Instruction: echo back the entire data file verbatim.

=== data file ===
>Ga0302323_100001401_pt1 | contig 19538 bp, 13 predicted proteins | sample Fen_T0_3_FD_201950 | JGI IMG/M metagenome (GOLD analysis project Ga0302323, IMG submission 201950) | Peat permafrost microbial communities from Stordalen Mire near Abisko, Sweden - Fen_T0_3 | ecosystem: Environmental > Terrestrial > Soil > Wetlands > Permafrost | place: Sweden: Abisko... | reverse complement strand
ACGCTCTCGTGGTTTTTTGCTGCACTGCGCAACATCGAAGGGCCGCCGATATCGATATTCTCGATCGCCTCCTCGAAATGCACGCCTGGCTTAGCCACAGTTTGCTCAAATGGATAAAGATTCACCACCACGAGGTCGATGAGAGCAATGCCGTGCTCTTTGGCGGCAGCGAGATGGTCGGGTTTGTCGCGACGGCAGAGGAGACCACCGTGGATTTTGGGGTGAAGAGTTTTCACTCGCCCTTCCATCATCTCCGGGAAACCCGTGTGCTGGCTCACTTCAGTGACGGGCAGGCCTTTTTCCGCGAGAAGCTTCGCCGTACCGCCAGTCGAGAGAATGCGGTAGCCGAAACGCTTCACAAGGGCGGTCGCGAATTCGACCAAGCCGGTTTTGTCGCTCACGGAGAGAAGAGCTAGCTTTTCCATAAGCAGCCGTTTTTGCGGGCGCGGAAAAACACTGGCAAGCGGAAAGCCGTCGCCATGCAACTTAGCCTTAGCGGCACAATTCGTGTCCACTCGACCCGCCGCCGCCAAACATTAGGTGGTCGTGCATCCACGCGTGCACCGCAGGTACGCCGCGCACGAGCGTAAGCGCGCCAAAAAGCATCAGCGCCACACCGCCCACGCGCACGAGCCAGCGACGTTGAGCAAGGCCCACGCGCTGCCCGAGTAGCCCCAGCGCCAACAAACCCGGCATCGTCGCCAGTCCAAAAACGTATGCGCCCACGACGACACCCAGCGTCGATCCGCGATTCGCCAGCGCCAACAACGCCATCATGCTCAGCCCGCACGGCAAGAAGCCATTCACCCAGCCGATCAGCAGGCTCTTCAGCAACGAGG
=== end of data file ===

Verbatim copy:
>Ga0302323_100001401_pt1 | contig 19538 bp, 13 predicted proteins | sample Fen_T0_3_FD_201950 | JGI IMG/M metagenome (GOLD analysis project Ga0302323, IMG submission 201950) | Peat permafrost microbial communities from Stordalen Mire near Abisko, Sweden - Fen_T0_3 | ecosystem: Environmental > Terrestrial > Soil > Wetlands > Permafrost | place: Sweden: Abisko... | reverse complement strand
ACGCTCTCGTGGTTTTTTGCTGCACTGCGCAACATCGAAGGGCCGCCGATATCGATATTCTCGATCGCCTCCTCGAAATGCACGCCTGGCTTAGCCACAGTTTGCTCAAATGGATAAAGATTCACCACCACGAGGTCGATGAGAGCAATGCCGTGCTCTTTGGCGGCAGCGAGATGGTCGGGTTTGTCGCGACGGCAGAGGAGACCACCGTGGATTTTGGGGTGAAGAGTTTTCACTCGCCCTTCCATCATCTCCGGGAAACCCGTGTGCTGGCTCACTTCAGTGACGGGCAGGCCTTTTTCCGCGAGAAGCTTCGCCGTACCGCCAGTCGAGAGAATGCGGTAGCCGAAACGCTTCACAAGGGCGGTCGCGAATTCGACCAAGCCGGTTTTGTCGCTCACGGAGAGAAGAGCTAGCTTTTCCATAAGCAGCCGTTTTTGCGGGCGCGGAAAAACACTGGCAAGCGGAAAGCCGTCGCCATGCAACTTAGCCTTAGCGGCACAATTCGTGTCCACTCGACCCGCCGCCGCCAAACATTAGGTGGTCGTGCATCCACGCGTGCACCGCAGGTACGCCGCGCACGAGCGTAAGCGCGCCAAAAAGCATCAGCGCCACACCGCCCACGCGCACGAGCCAGCGACGTTGAGCAAGGCCCACGCGCTGCCCGAGTAGCCCCAGCGCCAACAAACCCGGCATCGTCGCCAGTCCAAAAACGTATGCGCCCACGACGACACCCAGCGTCGATCCGCGATTCGCCAGCGCCAACAACGCCATCATGCTCAGCCCGCACGGCAAGAAGCCATTCACCCAGCCGATCAGCAGGCTCTTCAGCAACGAGG